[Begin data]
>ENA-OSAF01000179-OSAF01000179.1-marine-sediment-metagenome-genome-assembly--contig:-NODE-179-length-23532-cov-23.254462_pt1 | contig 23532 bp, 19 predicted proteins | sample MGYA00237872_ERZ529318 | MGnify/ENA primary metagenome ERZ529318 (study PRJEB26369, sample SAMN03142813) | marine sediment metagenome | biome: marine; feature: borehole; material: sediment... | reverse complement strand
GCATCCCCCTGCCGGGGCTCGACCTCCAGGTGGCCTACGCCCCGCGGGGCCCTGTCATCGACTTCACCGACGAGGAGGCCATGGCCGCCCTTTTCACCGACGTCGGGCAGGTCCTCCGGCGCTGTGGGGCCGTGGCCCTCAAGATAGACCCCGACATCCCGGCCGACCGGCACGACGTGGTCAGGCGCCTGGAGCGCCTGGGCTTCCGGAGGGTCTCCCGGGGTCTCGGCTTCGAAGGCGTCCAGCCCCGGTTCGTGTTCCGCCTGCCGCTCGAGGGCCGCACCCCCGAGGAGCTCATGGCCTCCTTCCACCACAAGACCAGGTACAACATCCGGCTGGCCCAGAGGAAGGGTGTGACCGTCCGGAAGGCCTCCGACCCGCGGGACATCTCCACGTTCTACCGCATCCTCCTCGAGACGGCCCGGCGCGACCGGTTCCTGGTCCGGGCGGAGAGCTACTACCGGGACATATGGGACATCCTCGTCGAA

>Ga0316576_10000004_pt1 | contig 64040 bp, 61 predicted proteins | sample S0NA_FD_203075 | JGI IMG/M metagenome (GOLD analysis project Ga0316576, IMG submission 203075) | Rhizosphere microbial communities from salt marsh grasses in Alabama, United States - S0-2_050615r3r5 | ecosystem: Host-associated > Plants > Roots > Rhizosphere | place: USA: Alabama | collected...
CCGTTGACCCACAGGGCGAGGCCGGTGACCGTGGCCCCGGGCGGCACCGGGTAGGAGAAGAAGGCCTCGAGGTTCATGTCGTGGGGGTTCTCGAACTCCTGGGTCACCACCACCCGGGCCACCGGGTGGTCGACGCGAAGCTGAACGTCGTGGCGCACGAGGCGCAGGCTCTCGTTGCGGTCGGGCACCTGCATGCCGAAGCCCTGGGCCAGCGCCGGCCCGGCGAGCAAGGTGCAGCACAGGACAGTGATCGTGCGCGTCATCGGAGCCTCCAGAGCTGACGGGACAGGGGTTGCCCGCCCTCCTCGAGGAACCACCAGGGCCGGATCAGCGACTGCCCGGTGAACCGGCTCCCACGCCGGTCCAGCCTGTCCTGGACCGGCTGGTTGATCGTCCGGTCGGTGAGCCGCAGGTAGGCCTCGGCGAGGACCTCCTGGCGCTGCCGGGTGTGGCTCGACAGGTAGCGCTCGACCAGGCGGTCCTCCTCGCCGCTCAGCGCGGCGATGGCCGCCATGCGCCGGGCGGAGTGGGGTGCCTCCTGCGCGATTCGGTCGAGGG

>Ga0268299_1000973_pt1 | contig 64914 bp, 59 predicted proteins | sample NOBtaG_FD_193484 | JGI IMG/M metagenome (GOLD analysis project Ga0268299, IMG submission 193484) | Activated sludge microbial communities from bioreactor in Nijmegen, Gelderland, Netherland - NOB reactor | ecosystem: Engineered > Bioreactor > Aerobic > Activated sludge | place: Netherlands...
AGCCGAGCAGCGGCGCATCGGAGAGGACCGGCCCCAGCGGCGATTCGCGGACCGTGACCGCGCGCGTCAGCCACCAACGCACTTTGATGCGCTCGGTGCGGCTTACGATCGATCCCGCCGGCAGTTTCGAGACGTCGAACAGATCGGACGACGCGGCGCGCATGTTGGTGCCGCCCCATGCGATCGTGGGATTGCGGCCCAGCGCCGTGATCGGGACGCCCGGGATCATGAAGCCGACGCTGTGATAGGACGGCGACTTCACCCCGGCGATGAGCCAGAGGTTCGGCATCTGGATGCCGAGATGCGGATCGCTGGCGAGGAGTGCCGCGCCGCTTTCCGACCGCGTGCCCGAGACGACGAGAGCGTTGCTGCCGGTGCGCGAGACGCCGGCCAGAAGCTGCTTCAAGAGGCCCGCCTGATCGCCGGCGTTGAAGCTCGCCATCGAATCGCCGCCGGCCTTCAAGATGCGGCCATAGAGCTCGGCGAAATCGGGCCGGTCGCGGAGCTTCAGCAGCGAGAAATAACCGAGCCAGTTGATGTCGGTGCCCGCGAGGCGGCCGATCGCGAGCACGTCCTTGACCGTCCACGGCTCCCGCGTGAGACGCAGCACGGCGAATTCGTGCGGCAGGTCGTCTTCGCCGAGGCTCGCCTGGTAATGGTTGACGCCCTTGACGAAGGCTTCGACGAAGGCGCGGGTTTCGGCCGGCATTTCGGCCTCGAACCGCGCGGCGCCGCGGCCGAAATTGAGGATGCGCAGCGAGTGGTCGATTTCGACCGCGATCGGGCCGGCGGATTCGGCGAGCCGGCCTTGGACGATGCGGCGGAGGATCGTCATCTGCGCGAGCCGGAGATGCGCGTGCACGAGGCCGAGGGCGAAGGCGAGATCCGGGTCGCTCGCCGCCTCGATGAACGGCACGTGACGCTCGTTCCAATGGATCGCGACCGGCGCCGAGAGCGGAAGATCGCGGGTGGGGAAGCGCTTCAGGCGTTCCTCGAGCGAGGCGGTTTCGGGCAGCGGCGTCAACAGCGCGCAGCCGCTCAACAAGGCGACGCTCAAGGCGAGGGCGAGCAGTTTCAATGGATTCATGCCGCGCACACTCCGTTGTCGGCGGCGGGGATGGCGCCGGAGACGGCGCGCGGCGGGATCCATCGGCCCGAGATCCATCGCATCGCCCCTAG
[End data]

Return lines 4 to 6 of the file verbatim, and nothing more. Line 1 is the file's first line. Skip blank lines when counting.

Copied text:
CCGTTGACCCACAGGGCGAGGCCGGTGACCGTGGCCCCGGGCGGCACCGGGTAGGAGAAGAAGGCCTCGAGGTTCATGTCGTGGGGGTTCTCGAACTCCTGGGTCACCACCACCCGGGCCACCGGGTGGTCGACGCGAAGCTGAACGTCGTGGCGCACGAGGCGCAGGCTCTCGTTGCGGTCGGGCACCTGCATGCCGAAGCCCTGGGCCAGCGCCGGCCCGGCGAGCAAGGTGCAGCACAGGACAGTGATCGTGCGCGTCATCGGAGCCTCCAGAGCTGACGGGACAGGGGTTGCCCGCCCTCCTCGAGGAACCACCAGGGCCGGATCAGCGACTGCCCGGTGAACCGGCTCCCACGCCGGTCCAGCCTGTCCTGGACCGGCTGGTTGATCGTCCGGTCGGTGAGCCGCAGGTAGGCCTCGGCGAGGACCTCCTGGCGCTGCCGGGTGTGGCTCGACAGGTAGCGCTCGACCAGGCGGTCCTCCTCGCCGCTCAGCGCGGCGATGGCCGCCATGCGCCGGGCGGAGTGGGGTGCCTCCTGCGCGATTCGGTCGAGGG

>Ga0268299_1000973_pt1 | contig 64914 bp, 59 predicted proteins | sample NOBtaG_FD_193484 | JGI IMG/M metagenome (GOLD analysis project Ga0268299, IMG submission 193484) | Activated sludge microbial communities from bioreactor in Nijmegen, Gelderland, Netherland - NOB reactor | ecosystem: Engineered > Bioreactor > Aerobic > Activated sludge | place: Netherlands...
AGCCGAGCAGCGGCGCATCGGAGAGGACCGGCCCCAGCGGCGATTCGCGGACCGTGACCGCGCGCGTCAGCCACCAACGCACTTTGATGCGCTCGGTGCGGCTTACGATCGATCCCGCCGGCAGTTTCGAGACGTCGAACAGATCGGACGACGCGGCGCGCATGTTGGTGCCGCCCCATGCGATCGTGGGATTGCGGCCCAGCGCCGTGATCGGGACGCCCGGGATCATGAAGCCGACGCTGTGATAGGACGGCGACTTCACCCCGGCGATGAGCCAGAGGTTCGGCATCTGGATGCCGAGATGCGGATCGCTGGCGAGGAGTGCCGCGCCGCTTTCCGACCGCGTGCCCGAGACGACGAGAGCGTTGCTGCCGGTGCGCGAGACGCCGGCCAGAAGCTGCTTCAAGAGGCCCGCCTGATCGCCGGCGTTGAAGCTCGCCATCGAATCGCCGCCGGCCTTCAAGATGCGGCCATAGAGCTCGGCGAAATCGGGCCGGTCGCGGAGCTTCAGCAGCGAGAAATAACCGAGCCAGTTGATGTCGGTGCCCGCGAGGCGGCCGATCGCGAGCACGTCCTTGACCGTCCACGGCTCCCGCGTGAGACGCAGCACGGCGAATTCGTGCGGCAGGTCGTCTTCGCCGAGGCTCGCCTGGTAATGGTTGACGCCCTTGACGAAGGCTTCGACGAAGGCGCGGGTTTCGGCCGGCATTTCGGCCTCGAACCGCGCGGCGCCGCGGCCGAAATTGAGGATGCGCAGCGAGTGGTCGATTTCGACCGCGATCGGGCCGGCGGATTCGGCGAGCCGGCCTTGGACGATGCGGCGGAGGATCGTCATCTGCGCGAGCCGGAGATGCGCGTGCACGAGGCCGAGGGCGAAGGCGAGATCCGGGTCGCTCGCCGCCTCGATGAACGGCACGTGACGCTCGTTCCAATGGATCGCGACCGGCGCCGAGAGCGGAAGATCGCGGGTGGGGAAGCGCTTCAGGCGTTCCTCGAGCGAGGCGGTTTCGGGCAGCGGCGTCAACAGCGCGCAGCCGCTCAACAAGGCGACGCTCAAGGCGAGGGCGAGCAGTTTCAATGGATTCATGCCGCGCACACTCCGTTGTCGGCGGCGGGGATGGCGCCGGAGACGGCGCGCGGCGGGATCCATCGGCCCGAGATCCATCGCATCGCCCCTAG